UAE moves online: Internet transactions top $10bn and set to nearly triple by Expo 2020

UAE moves online: Internet transactions top $10bn and set to nearly triple by Expo 2020

More than US$10 billion was spent in the UAE over the internet last year with online transactions expected to nearly triple during the next four years. However, the region still faces issues with online payment adoption.

A new report by online payment provider Payfort, which focused on seven Arab countries, said that regional e-commerce grew by 23 per cent with the UAE representing one of the largest growth markets next to Saudi Arabia and Egypt. And thanks to Expo 2020, the UAE’s online transactions are expected to nearly triple to $27.13bn in the next four years.

“As competition grows and online consumers become more sophisticated, understanding the unique demographics and habits of Middle East consumers becomes all the more important for online businesses,” said Omar Soudodi, the managing director of Payfort.

Airlines and e-commerce propelled the UAE’s internet transactions, making up over 86 per cent of total transactions. But the strongest growth market is entertainment, so much so that the UAE had about 10 times the volume of transactions compared to Saudi Arabia, the second highest.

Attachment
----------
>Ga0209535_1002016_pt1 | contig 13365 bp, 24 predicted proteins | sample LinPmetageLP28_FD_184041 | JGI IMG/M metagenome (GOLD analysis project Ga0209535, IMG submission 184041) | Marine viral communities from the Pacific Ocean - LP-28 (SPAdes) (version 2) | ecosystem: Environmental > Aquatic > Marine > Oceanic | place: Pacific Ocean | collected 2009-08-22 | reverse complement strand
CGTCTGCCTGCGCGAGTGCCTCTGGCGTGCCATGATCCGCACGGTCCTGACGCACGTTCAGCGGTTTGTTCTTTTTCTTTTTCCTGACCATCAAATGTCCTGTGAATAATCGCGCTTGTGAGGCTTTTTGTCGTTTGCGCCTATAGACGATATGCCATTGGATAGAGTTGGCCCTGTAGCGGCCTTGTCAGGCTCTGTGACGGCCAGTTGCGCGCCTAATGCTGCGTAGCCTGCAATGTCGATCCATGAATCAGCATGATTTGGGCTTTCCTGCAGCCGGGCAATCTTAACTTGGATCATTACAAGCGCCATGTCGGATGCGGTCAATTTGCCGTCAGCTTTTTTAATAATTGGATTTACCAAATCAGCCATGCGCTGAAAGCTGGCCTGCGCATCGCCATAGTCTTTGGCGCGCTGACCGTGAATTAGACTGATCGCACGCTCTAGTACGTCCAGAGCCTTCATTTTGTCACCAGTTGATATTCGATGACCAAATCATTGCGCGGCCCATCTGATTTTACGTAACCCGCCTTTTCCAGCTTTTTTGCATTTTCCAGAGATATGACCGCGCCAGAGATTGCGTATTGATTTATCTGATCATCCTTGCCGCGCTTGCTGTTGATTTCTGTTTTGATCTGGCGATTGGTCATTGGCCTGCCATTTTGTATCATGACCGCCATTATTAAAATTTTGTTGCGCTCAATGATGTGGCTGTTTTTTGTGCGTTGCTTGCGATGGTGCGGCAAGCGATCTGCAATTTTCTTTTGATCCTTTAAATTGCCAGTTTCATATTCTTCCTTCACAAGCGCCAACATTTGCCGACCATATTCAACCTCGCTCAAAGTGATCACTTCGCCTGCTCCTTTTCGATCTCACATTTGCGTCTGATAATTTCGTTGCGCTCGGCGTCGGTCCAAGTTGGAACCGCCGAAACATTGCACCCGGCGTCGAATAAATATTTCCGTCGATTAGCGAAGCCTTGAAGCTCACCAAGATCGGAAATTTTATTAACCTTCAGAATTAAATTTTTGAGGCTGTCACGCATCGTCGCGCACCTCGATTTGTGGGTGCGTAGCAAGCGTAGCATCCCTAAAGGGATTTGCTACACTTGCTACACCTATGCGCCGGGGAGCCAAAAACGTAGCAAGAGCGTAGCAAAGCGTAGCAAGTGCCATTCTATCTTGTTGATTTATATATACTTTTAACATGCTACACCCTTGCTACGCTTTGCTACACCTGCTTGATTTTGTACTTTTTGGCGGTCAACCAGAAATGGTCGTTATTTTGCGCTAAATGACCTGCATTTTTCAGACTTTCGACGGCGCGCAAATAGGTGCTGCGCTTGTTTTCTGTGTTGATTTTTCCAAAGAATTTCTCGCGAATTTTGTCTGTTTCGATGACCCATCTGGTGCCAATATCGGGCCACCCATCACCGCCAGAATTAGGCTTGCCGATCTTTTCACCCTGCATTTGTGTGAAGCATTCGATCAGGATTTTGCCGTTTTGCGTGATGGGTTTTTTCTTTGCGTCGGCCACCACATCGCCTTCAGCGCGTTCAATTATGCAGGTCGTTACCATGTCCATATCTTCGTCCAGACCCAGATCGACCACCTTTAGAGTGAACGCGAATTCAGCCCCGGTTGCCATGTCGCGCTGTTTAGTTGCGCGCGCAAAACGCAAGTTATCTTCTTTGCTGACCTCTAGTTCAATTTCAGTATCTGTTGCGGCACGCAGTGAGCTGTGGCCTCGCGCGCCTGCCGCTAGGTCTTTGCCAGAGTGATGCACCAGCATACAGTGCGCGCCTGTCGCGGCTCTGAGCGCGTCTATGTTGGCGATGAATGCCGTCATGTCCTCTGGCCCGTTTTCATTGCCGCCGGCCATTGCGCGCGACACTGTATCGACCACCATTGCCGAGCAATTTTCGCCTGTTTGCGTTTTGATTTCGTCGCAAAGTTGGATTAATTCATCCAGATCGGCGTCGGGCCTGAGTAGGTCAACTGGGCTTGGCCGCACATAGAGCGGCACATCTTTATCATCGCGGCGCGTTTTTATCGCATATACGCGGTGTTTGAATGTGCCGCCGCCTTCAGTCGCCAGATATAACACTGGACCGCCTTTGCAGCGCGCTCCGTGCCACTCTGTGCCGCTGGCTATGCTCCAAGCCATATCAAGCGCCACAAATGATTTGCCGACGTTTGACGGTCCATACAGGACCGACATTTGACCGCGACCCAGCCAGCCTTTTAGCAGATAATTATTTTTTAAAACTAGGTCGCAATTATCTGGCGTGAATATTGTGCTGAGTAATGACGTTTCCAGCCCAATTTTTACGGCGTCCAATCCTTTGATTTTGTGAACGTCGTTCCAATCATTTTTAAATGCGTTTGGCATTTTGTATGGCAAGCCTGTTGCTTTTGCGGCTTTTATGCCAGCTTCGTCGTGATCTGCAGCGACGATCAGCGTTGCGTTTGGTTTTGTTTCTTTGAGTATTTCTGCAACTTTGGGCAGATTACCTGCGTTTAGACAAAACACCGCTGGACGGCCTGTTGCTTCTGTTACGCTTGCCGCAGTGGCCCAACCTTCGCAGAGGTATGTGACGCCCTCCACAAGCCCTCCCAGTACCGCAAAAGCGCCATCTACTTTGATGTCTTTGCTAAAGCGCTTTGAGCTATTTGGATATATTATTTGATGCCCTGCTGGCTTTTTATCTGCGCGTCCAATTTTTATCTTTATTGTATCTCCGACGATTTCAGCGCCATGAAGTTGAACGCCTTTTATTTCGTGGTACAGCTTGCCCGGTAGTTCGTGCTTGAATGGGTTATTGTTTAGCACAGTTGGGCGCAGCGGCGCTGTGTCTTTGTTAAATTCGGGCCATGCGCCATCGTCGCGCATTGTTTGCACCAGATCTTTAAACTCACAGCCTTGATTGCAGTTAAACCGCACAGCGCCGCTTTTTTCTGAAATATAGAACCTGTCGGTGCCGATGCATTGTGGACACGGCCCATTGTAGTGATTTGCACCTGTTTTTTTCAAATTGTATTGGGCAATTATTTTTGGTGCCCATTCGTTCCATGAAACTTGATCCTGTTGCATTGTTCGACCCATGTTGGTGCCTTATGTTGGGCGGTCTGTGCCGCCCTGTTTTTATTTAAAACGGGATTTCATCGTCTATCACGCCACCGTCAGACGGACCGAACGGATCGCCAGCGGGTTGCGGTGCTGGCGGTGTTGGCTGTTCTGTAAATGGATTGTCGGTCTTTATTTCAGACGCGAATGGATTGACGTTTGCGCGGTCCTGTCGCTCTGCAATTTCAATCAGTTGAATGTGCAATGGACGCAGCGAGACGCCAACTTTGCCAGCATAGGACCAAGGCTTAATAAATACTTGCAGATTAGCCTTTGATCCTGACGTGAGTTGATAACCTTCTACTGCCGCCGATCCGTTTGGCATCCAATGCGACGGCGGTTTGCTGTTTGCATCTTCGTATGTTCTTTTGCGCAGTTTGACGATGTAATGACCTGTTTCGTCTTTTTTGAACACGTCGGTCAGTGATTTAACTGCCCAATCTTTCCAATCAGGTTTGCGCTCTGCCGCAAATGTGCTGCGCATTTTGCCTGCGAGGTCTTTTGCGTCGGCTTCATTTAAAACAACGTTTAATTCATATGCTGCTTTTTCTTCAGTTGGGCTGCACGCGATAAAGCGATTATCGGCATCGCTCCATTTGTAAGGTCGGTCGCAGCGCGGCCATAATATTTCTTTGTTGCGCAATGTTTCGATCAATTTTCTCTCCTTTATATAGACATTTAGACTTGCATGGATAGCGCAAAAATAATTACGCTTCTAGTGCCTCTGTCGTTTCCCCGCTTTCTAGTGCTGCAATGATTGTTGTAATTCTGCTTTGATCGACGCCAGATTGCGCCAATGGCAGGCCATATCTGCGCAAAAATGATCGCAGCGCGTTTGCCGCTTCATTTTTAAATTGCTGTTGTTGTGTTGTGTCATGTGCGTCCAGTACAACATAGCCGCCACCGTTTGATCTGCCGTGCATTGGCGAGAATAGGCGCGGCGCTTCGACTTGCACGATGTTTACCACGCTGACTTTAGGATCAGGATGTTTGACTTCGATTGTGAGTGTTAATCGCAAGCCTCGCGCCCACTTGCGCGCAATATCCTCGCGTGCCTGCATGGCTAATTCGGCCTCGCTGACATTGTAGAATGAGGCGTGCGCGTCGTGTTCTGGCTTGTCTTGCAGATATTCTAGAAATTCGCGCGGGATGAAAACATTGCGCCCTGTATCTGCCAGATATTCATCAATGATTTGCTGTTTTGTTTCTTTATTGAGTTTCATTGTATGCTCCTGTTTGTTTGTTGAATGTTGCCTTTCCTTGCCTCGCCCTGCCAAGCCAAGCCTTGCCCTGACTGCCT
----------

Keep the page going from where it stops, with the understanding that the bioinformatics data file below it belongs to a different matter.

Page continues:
While the UAE continues to lead the region in terms of adoption with 71 per cent of the country shopping online, the region still lags however.

Online purchases are gaining greater acceptance across the region, but cash-on-delivery is still king in countries such as Egypt. “Despite the enormous growth in the number of consumers buying online, there are still many challenges for Middle East businesses,” said Mr Soudodi.

A fear of new technology and payment methods remain significant obstacles for consumer marketing in the region. On the flip side, customers that regularly use the internet for purchases are demanding greater services.

“The consumers that are paying online demand faster and easier checkouts, while simultaneously expecting increased security,” said Mr Soudodi.

“Rising expectations put a lot of pressure on merchants.”

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